The result of measurements on acetylene in the configuration (c) are shown in Fig. 6. The upper part shows the transmitted Doppler broadened profile with a peak Napierian absorbance of 0.7 corresponding to an attenuation of the beam by 50%. Although only a 2.5 GHz interval is shown, the Gaussian fit extends over a frequency range of 14 GHz in order to achieve an averaging of the background structure. The lower part shows the saturation signal with a superimposed fit to a Lorentzian of HWHM line width 22.4 MHz, together with the corresponding residual. The width exceeds by far the collision broadening of 0.45 MHz determined from the coefficient 0.045 MHz/Pa given in . It agrees with the width found by Faheem et al.  for a similar fiber, and it is very close to the value 21.7 MHz derived from the expression
given in  for the HWHM width for transit time broadening, using m/s for the mean molecular velocity at 296K, and taking L as the 10 μm core diameter.
The S/N ratio is limited by background oscillations whose origin have not yet been established. Note that the residual of the Lorentz fit diminishes as the line center is approached because the transmitted power and hence also the background oscillations are reduced due to the absorption. Defining a S/N for a 200 MHz interval centered at the line, we find a value of 26 if the noise is taken as the rms value of the background oscillations.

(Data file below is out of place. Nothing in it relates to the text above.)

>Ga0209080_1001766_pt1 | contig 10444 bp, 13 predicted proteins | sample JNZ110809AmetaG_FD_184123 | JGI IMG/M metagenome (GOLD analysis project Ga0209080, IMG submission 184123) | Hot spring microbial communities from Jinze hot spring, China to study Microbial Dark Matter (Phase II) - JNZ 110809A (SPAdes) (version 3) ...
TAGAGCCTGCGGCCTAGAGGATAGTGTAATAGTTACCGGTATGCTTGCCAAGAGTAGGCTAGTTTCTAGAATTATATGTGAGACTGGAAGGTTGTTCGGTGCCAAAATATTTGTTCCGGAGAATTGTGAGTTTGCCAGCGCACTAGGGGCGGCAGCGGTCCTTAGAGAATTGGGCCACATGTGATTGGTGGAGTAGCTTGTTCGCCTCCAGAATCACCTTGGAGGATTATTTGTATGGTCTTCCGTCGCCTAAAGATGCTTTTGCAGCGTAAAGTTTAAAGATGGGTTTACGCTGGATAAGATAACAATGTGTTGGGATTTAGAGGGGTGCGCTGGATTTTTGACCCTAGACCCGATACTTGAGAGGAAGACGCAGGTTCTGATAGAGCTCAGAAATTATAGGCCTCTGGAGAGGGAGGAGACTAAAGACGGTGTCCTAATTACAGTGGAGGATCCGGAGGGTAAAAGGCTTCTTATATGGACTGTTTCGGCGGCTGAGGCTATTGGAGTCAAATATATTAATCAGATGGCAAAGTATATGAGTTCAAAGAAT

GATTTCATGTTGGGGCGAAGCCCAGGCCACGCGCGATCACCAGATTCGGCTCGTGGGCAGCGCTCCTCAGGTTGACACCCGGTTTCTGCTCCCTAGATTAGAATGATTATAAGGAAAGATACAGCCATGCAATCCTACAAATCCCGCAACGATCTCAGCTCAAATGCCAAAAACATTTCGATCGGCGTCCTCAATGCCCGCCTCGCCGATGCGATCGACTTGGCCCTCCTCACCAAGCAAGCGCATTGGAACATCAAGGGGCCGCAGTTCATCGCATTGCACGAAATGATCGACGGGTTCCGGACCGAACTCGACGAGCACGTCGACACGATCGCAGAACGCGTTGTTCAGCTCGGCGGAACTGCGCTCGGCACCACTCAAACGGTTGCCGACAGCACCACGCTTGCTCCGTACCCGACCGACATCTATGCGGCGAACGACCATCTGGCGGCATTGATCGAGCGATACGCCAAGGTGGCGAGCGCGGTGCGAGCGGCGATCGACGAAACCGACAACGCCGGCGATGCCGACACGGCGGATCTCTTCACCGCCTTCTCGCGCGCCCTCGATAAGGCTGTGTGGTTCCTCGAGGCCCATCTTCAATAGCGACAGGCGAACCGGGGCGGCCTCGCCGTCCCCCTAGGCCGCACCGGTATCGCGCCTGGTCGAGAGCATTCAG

We have used hollow-core photonic bandgap fibers for observing saturated absorption on overtone transitions around 1530 nm in C2H2 and in H13CN. The saturation power is about 23 mW, and Lamb dips can be observed down to a power of less than 10 mW in the fiber. The dynamics of filling and venting the fiber is different for the two molecules as a consequence of different adhesion properties. The half width of the Lamb dips is determined by transit time broadening in the fiber core.
Both molecules are popular as wavelength standards in optical communication, and the observation of Lamb dips suggests that a significant improvement over Doppler limited standards is possible. The presence of surface modes represents a problem for a quantitative analysis, since they affect the spatial distribution of intensity over the core cross section, and hence the saturation conditions. In addition, the background oscillations will have an impact on the accuracy with which the Lamb-dip minimum identifies the center of the absorption line, and to realize the full potential of the fibers in connection with wavelength standards, they should be eliminated.
We acknowledge Crystal Fibre A/S for providing the fiber and for sharing their expertise, and the Danish Research Council for Technology and Production Sciences for financial support under project 26-04-0177 Advanced optical fibre technology: novel concepts and applications.
References and links
1 . R. F. Cregan , B. J. Mangan , J. C. Knight , T. A. Birks , P. St. J. Russell , P. J. Roberts , and D. C. Allan ,“ Single-Mode Photonic Bandgap Guidance of Light in Air ,” Science 285 , 1537 – 1539 ( 1999 ). [CrossRef] [PubMed]